The potential lesser-included crime of first-degree aggravated sexual assault of a child, fourth-degree criminal sexual contact through force or coercion, N.J.S.A. 2C:14–3(b), was expressly excluded from consideration by the judge. Coercion was not charged in the complaint and the judge found no evidence of coercion, force or an attempt to commit an aggravated sexual assault. The judge stated he made findings consistent with Zane's testimony, writing "at no time did [D.M.] use force or threaten him to perform the charged sex acts, and in fact, was rather polite in his requests." Coercion as used in N.J.S.A. 2C:14–3(b) is defined the same way as criminal coercion in N.J.S.A. 2C:13–5(a). N.J.S.A. 2C:14–1(j).

A person is guilty of criminal coercion if, with purpose unlawfully to restrict another's freedom of action to engage or refrain from engaging in conduct, he threatens to:

(1) Inflict bodily injury on anyone or commit any other offense, regardless of the immediacy of the threat;

(2) Accuse anyone of an offense;

(3) Expose any secret which would tend to subject any person to hatred, contempt or ridicule, or to impair his credit or business repute;

(4) Take or withhold action as an official, or cause an official to take or withhold action;

(5) Bring about or continue a strike, boycott or other collective action, except that such a threat shall not be deemed coercive when the restriction compelled is demanded in the course of negotiation for the benefit of the group in whose interest the actor acts;

(6) Testify or provide information or withhold testimony or information with respect to another's legal claim or defense; or

(7) Perform any other act which would not in itself substantially benefit the actor but which is calculated to substantially harm another person with respect to his health, safety, business, calling, career, financial condition, reputation or personal relationships.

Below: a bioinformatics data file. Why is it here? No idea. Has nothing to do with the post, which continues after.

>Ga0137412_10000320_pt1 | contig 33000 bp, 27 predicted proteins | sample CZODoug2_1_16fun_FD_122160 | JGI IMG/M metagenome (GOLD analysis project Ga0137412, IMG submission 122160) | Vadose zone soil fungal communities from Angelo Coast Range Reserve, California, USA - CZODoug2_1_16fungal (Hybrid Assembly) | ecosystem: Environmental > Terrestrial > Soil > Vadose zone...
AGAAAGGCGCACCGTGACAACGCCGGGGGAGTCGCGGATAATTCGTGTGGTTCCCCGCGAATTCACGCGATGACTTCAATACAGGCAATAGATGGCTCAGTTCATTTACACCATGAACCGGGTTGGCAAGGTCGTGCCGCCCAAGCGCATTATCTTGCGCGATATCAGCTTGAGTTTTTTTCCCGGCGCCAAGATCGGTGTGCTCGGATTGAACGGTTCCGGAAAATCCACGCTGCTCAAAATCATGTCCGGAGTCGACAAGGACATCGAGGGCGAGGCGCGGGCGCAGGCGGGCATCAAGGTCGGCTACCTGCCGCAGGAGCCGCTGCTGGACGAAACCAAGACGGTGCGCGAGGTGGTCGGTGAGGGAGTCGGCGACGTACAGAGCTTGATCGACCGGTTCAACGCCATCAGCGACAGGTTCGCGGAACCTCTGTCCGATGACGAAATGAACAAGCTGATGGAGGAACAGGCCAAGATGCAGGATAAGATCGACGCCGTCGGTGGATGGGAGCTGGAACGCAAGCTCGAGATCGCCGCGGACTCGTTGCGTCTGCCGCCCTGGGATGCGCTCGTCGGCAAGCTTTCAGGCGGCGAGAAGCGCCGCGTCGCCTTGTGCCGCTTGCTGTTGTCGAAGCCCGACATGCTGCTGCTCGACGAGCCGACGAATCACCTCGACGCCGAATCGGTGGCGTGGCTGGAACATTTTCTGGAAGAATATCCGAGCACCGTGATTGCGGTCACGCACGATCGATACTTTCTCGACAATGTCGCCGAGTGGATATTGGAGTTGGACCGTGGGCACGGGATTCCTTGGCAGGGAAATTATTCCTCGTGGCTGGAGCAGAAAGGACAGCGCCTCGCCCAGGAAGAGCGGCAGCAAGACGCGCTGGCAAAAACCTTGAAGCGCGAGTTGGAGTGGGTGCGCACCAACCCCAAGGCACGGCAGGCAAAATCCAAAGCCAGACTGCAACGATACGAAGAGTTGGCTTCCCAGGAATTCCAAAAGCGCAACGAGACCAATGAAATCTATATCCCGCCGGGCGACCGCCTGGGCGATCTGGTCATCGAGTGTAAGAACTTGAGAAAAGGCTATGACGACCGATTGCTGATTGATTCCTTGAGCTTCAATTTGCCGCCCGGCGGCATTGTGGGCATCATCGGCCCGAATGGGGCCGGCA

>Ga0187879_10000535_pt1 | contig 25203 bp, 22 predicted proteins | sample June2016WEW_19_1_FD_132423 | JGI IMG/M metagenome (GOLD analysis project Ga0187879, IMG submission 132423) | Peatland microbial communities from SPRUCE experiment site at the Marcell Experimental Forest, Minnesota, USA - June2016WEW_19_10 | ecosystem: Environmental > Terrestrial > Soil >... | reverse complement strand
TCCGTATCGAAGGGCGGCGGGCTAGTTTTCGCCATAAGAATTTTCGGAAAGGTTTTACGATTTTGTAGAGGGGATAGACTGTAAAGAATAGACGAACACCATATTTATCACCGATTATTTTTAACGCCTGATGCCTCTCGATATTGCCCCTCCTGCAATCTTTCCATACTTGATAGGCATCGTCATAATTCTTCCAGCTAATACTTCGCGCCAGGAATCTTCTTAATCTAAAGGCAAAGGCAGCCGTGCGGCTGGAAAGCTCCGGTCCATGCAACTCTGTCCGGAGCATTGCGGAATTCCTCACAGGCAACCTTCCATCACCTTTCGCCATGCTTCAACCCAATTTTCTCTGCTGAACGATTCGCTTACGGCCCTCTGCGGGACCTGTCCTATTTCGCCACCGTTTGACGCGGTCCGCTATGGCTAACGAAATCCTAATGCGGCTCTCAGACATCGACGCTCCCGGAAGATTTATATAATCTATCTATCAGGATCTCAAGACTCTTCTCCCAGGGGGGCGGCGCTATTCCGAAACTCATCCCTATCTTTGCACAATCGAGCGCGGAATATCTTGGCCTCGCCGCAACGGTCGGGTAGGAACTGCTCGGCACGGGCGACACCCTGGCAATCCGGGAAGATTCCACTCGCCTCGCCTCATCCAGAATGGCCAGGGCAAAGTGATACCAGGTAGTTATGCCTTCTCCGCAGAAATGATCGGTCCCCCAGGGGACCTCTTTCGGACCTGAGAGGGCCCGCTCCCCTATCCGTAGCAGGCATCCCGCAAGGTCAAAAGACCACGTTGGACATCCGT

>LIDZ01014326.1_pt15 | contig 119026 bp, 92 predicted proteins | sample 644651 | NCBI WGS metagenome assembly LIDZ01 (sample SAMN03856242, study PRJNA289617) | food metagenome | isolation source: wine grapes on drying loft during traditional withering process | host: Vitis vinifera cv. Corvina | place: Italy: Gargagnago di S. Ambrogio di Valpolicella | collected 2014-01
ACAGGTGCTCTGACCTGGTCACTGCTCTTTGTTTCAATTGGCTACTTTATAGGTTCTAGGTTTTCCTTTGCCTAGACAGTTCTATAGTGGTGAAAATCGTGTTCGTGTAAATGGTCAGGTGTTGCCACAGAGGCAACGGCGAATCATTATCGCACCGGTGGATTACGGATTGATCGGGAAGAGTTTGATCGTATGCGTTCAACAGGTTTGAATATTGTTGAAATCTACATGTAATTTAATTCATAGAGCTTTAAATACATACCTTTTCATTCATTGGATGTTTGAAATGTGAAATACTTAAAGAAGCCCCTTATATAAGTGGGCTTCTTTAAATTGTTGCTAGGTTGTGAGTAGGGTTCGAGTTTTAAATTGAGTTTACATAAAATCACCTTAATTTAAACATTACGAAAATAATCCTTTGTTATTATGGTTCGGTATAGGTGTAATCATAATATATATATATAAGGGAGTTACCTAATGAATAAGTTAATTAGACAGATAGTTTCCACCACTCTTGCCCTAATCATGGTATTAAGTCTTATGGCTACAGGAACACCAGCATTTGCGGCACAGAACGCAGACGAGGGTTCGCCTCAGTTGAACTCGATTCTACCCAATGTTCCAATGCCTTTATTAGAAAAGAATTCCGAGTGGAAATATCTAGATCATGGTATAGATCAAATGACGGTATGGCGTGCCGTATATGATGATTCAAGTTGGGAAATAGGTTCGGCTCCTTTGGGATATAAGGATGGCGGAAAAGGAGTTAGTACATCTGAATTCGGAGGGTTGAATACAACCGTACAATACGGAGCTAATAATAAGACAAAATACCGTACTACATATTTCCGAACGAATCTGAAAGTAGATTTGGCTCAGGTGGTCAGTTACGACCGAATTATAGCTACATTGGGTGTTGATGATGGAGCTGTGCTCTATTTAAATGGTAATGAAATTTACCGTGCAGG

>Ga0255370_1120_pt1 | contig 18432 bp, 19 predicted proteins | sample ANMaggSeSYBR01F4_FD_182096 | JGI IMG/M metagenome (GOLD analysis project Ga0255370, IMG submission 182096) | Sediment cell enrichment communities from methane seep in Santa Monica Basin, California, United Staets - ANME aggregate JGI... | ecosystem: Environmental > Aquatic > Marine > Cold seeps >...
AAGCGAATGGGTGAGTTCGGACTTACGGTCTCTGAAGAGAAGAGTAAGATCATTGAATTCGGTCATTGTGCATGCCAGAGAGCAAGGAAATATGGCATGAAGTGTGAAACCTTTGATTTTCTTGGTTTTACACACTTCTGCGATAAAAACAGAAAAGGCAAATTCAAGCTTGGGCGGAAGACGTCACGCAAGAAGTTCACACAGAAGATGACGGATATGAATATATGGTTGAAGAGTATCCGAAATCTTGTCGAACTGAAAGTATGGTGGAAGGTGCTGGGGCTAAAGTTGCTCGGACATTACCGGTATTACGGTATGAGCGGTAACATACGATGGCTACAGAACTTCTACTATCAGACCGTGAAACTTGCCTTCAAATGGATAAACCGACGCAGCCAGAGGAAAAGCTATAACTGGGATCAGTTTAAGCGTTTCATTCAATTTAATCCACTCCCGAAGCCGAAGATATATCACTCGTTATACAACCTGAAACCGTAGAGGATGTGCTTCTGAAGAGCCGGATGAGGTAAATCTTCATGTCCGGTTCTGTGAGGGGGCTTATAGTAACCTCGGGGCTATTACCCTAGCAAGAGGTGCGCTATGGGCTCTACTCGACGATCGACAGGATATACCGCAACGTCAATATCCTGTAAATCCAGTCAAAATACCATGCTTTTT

[ N.J.S.A. 2C:13–5(a).]

Although the judge found D.M. was larger and older than Zane, the judge found a lack of coercion or threat.

In an adult criminal case where no penetration is found, the factfinder could consider the lesser-included second-degree crime of sexual assault of a child under the age of thirteen, N.J.S.A. 2C: 14–2(b). The definition of sexual contact is:

an intentional touching by the victim or actor, either directly or through clothing, of the victim's or actor's intimate parts for the purpose of degrading or humiliating the victim or sexually arousing or sexually gratifying the actor.

[ N.J.S.A. 2C:14–1(d).]

Sexual assault of a child by sexual contact, however, requires a four-year age difference between the actor and the victim. N.J.S.A. 2C:14–2(b) states: "An actor is guilty of sexual assault if he commits an act of sexual contact with a victim who is less than 13 years old and the actor is at least four years older than the victim." Logically, the purpose of this section is to avoid criminalizing non-coercive sexual contact between two juveniles who are less than four years apart in age. See Assembly Judiciary, Law and Public Safety, and Defense Committee Statement to Assembly Bill No. 3279 , at 78–79 (June 28, 1979) (indicating that the Legislature did not intend to criminalize sexual experimentation between juveniles of similar ages).

No adult could be less than four years older than a child twelve years old or younger.

As the judge stated in his opinion, because he did not find sexual penetration or coercion, and D.M. was less than four years older than Zane, the judge did not consider lesser-included sexual crimes. He considered only the lesser-related third-degree crime of endangering the welfare of a child. Both the State and juvenile had agreed to that possible disposition when the issue of penetration was alleged and unresolved.

Once the judge found insufficient evidence of sexual penetration, the question became whether a juvenile who is not guilty of sexual assault due to an insufficient age differential could nonetheless be adjudicated delinquent of child endangerment for that same behavior. In other words, did the Legislature particularly exempt sexual contact between two children close in age from delinquent liability only to criminalize that same conduct under the more general rubric of child endangerment? The State argues that even without the four-year age difference, D.M.'s behavior constitutes "sexual conduct" and thus fits the definition of endangerment. As our Supreme Court has stated, however, when a clear ambiguity exists "a canon of statutory construction directs that a specific statute generally overrides a general statute." State v. Robinson , 217 N.J. 594, 609, 92 A .3d 656 (2014) ; see also State ex rel. J.P.F. , supra , 368 N.J.Super. at 38, 845 A .2d 173 ("Under usual rules of statutory construction, the more specific law must be interpreted as prevailing over the more general one.").